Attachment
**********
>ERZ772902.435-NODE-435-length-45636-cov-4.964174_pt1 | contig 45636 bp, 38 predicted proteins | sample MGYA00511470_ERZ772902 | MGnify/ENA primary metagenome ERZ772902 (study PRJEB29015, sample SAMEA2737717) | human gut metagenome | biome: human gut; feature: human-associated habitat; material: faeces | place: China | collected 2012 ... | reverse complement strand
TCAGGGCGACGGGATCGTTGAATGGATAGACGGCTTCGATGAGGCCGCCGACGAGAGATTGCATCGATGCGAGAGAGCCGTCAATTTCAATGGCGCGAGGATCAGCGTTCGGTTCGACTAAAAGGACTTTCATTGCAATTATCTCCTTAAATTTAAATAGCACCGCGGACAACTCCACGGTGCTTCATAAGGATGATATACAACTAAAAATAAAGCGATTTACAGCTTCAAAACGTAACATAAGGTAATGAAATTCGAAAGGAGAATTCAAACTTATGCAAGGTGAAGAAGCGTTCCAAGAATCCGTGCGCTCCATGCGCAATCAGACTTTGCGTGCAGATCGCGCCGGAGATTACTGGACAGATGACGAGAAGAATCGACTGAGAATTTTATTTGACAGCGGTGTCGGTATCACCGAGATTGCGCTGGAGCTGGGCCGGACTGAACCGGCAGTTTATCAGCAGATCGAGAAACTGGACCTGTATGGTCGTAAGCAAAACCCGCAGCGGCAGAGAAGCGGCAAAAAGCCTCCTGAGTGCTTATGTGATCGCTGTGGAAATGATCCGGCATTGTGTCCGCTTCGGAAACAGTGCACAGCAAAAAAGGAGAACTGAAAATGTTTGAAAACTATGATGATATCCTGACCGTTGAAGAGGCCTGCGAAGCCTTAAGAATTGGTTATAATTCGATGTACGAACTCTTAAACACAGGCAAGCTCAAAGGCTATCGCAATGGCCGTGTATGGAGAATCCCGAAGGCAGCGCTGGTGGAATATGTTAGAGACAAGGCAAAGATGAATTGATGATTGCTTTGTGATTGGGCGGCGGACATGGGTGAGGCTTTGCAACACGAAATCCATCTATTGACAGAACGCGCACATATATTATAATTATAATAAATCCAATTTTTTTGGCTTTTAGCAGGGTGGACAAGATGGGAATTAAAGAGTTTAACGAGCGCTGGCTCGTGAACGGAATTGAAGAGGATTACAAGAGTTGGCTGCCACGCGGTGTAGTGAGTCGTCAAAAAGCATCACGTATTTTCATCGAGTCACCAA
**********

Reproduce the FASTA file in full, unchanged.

>ERZ772902.435-NODE-435-length-45636-cov-4.964174_pt1 | contig 45636 bp, 38 predicted proteins | sample MGYA00511470_ERZ772902 | MGnify/ENA primary metagenome ERZ772902 (study PRJEB29015, sample SAMEA2737717) | human gut metagenome | biome: human gut; feature: human-associated habitat; material: faeces | place: China | collected 2012 ... | reverse complement strand
TCAGGGCGACGGGATCGTTGAATGGATAGACGGCTTCGATGAGGCCGCCGACGAGAGATTGCATCGATGCGAGAGAGCCGTCAATTTCAATGGCGCGAGGATCAGCGTTCGGTTCGACTAAAAGGACTTTCATTGCAATTATCTCCTTAAATTTAAATAGCACCGCGGACAACTCCACGGTGCTTCATAAGGATGATATACAACTAAAAATAAAGCGATTTACAGCTTCAAAACGTAACATAAGGTAATGAAATTCGAAAGGAGAATTCAAACTTATGCAAGGTGAAGAAGCGTTCCAAGAATCCGTGCGCTCCATGCGCAATCAGACTTTGCGTGCAGATCGCGCCGGAGATTACTGGACAGATGACGAGAAGAATCGACTGAGAATTTTATTTGACAGCGGTGTCGGTATCACCGAGATTGCGCTGGAGCTGGGCCGGACTGAACCGGCAGTTTATCAGCAGATCGAGAAACTGGACCTGTATGGTCGTAAGCAAAACCCGCAGCGGCAGAGAAGCGGCAAAAAGCCTCCTGAGTGCTTATGTGATCGCTGTGGAAATGATCCGGCATTGTGTCCGCTTCGGAAACAGTGCACAGCAAAAAAGGAGAACTGAAAATGTTTGAAAACTATGATGATATCCTGACCGTTGAAGAGGCCTGCGAAGCCTTAAGAATTGGTTATAATTCGATGTACGAACTCTTAAACACAGGCAAGCTCAAAGGCTATCGCAATGGCCGTGTATGGAGAATCCCGAAGGCAGCGCTGGTGGAATATGTTAGAGACAAGGCAAAGATGAATTGATGATTGCTTTGTGATTGGGCGGCGGACATGGGTGAGGCTTTGCAACACGAAATCCATCTATTGACAGAACGCGCACATATATTATAATTATAATAAATCCAATTTTTTTGGCTTTTAGCAGGGTGGACAAGATGGGAATTAAAGAGTTTAACGAGCGCTGGCTCGTGAACGGAATTGAAGAGGATTACAAGAGTTGGCTGCCACGCGGTGTAGTGAGTCGTCAAAAAGCATCACGTATTTTCATCGAGTCACCAA